Both Ends Burning Campaign to stage march on Washington DC

Two weeks ago, our family attended MOGUATE, a gathering of adoptive families in Missouri and neighboring states. While there, I met an American mother, Y, with a daughter, Z, from Guatemala. When Y accepted the referral of Z, her daughter was a baby only a few months-old. Today, Z is a four-year-old girl.

Z has been home with Y and her husband and son for seven weeks. The case dragged on for four long years.

Y is a member of the Guatemala900, the families who have been trying to finalize the adoption of their children since the shutdown of adoptions from Guatemala in December 2007.  Y told me that the turning point in their adoption process occurred after she participated in a march on Washington, DC. After that, someone, somewhere, in a position of authority, reviewed Y’s case, recognized the paperwork was legal and in order—simply, for no real reason, stalled–and moved it forward. This being a case in international adoption, complications naturally ensued. But at least an end was in sight, and, finally, came.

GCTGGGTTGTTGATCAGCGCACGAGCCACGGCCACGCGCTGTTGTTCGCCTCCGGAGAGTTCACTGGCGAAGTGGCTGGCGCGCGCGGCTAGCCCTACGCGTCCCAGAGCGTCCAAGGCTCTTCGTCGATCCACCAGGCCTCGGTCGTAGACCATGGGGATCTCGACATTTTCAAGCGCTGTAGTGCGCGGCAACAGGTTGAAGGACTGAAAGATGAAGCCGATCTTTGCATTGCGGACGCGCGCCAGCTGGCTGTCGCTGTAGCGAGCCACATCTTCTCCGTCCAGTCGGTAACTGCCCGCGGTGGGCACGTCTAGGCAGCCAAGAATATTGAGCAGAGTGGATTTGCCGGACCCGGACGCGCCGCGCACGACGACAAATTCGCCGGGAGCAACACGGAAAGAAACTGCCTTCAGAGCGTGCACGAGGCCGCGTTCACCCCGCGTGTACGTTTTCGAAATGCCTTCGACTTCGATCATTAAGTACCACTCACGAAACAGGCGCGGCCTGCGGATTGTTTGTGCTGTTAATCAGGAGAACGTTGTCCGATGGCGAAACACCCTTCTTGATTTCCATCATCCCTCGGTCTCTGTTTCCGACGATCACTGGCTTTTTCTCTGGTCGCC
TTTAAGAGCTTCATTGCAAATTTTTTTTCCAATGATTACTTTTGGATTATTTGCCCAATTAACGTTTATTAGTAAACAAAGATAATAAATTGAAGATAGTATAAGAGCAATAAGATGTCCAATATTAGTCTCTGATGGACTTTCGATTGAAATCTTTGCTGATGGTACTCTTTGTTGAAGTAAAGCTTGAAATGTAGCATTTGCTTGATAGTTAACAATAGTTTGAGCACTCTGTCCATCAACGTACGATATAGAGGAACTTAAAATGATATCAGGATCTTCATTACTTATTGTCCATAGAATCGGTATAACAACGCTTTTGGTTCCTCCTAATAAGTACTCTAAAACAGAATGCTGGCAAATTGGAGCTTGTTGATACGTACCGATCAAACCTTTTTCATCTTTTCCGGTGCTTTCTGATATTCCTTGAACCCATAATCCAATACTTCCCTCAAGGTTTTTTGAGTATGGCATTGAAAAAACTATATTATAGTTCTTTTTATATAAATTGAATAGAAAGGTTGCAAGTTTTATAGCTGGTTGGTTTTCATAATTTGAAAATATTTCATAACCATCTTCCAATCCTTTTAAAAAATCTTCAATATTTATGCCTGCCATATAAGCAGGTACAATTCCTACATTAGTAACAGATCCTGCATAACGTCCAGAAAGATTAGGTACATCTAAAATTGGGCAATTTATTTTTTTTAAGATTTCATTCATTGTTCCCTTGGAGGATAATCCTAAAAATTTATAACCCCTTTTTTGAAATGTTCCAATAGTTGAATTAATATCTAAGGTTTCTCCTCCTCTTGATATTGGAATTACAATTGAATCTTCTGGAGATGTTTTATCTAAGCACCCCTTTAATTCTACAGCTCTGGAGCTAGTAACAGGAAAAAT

Every day that a child is in institutional care is a day that child pays for later down the road.  I’m sorry, but from my observations, conversations, and experience, it’s that simple.

On Friday, August 26, from 2 to 5 p.m., the Both Ends Burning Campaign will stage a march on Washington, DC, Step Forward for Orphans. The event will take place on the National Mall-Childrens Carousel near 9th and Jefferson, Washington, DC.

If you are in the area, or can get there, please add your voice to the plea of parents everywhere who are waiting for their children.

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